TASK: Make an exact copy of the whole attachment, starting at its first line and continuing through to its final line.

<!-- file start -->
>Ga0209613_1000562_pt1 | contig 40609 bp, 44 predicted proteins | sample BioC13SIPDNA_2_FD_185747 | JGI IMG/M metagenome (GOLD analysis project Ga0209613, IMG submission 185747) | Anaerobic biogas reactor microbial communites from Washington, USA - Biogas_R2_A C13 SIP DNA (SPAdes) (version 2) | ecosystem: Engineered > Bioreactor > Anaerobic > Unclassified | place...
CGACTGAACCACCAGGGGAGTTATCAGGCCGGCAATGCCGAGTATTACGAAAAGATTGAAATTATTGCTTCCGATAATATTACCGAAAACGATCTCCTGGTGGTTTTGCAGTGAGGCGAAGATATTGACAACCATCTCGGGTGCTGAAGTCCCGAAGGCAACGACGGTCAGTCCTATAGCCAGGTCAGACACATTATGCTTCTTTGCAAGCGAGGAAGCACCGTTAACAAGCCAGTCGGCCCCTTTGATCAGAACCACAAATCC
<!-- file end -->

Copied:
>Ga0209613_1000562_pt1 | contig 40609 bp, 44 predicted proteins | sample BioC13SIPDNA_2_FD_185747 | JGI IMG/M metagenome (GOLD analysis project Ga0209613, IMG submission 185747) | Anaerobic biogas reactor microbial communites from Washington, USA - Biogas_R2_A C13 SIP DNA (SPAdes) (version 2) | ecosystem: Engineered > Bioreactor > Anaerobic > Unclassified | place...
CGACTGAACCACCAGGGGAGTTATCAGGCCGGCAATGCCGAGTATTACGAAAAGATTGAAATTATTGCTTCCGATAATATTACCGAAAACGATCTCCTGGTGGTTTTGCAGTGAGGCGAAGATATTGACAACCATCTCGGGTGCTGAAGTCCCGAAGGCAACGACGGTCAGTCCTATAGCCAGGTCAGACACATTATGCTTCTTTGCAAGCGAGGAAGCACCGTTAACAAGCCAGTCGGCCCCTTTGATCAGAACCACAAATCC